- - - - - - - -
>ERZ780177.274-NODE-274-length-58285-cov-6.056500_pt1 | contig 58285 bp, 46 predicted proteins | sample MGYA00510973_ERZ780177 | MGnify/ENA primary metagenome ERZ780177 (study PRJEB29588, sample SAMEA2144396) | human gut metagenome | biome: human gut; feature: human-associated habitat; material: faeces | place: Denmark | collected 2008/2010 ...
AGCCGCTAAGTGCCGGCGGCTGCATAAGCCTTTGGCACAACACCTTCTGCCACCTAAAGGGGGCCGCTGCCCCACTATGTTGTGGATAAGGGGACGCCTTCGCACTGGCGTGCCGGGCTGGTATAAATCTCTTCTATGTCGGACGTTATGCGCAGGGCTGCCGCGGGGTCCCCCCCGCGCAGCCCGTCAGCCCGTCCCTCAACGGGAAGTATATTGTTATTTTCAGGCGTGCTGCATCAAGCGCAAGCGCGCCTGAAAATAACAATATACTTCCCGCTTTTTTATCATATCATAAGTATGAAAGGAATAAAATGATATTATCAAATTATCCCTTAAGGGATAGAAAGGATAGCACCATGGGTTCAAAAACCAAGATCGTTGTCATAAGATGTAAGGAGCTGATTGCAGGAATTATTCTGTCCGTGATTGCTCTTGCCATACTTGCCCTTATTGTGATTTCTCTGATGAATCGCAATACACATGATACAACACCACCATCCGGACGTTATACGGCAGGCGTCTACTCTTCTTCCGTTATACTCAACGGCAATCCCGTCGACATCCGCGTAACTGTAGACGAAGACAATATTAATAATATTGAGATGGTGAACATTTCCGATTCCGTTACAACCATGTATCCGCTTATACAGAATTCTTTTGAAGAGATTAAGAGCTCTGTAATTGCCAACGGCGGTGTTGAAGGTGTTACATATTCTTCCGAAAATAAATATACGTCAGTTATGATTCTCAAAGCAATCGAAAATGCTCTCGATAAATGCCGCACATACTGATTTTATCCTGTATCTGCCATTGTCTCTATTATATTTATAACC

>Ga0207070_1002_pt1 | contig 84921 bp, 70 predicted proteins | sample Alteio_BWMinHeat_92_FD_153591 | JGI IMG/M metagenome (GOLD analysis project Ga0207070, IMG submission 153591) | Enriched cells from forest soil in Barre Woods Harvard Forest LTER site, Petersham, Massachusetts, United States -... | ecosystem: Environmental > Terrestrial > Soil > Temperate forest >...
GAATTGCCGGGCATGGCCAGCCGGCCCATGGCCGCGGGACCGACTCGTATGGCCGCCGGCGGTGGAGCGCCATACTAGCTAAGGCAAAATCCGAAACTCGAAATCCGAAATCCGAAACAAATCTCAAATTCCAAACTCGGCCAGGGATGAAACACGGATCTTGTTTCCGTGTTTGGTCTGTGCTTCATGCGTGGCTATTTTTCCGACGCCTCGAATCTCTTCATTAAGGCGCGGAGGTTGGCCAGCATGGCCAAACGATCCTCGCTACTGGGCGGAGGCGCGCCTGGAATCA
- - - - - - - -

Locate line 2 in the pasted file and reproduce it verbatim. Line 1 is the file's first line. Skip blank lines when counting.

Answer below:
AGCCGCTAAGTGCCGGCGGCTGCATAAGCCTTTGGCACAACACCTTCTGCCACCTAAAGGGGGCCGCTGCCCCACTATGTTGTGGATAAGGGGACGCCTTCGCACTGGCGTGCCGGGCTGGTATAAATCTCTTCTATGTCGGACGTTATGCGCAGGGCTGCCGCGGGGTCCCCCCCGCGCAGCCCGTCAGCCCGTCCCTCAACGGGAAGTATATTGTTATTTTCAGGCGTGCTGCATCAAGCGCAAGCGCGCCTGAAAATAACAATATACTTCCCGCTTTTTTATCATATCATAAGTATGAAAGGAATAAAATGATATTATCAAATTATCCCTTAAGGGATAGAAAGGATAGCACCATGGGTTCAAAAACCAAGATCGTTGTCATAAGATGTAAGGAGCTGATTGCAGGAATTATTCTGTCCGTGATTGCTCTTGCCATACTTGCCCTTATTGTGATTTCTCTGATGAATCGCAATACACATGATACAACACCACCATCCGGACGTTATACGGCAGGCGTCTACTCTTCTTCCGTTATACTCAACGGCAATCCCGTCGACATCCGCGTAACTGTAGACGAAGACAATATTAATAATATTGAGATGGTGAACATTTCCGATTCCGTTACAACCATGTATCCGCTTATACAGAATTCTTTTGAAGAGATTAAGAGCTCTGTAATTGCCAACGGCGGTGTTGAAGGTGTTACATATTCTTCCGAAAATAAATATACGTCAGTTATGATTCTCAAAGCAATCGAAAATGCTCTCGATAAATGCCGCACATACTGATTTTATCCTGTATCTGCCATTGTCTCTATTATATTTATAACC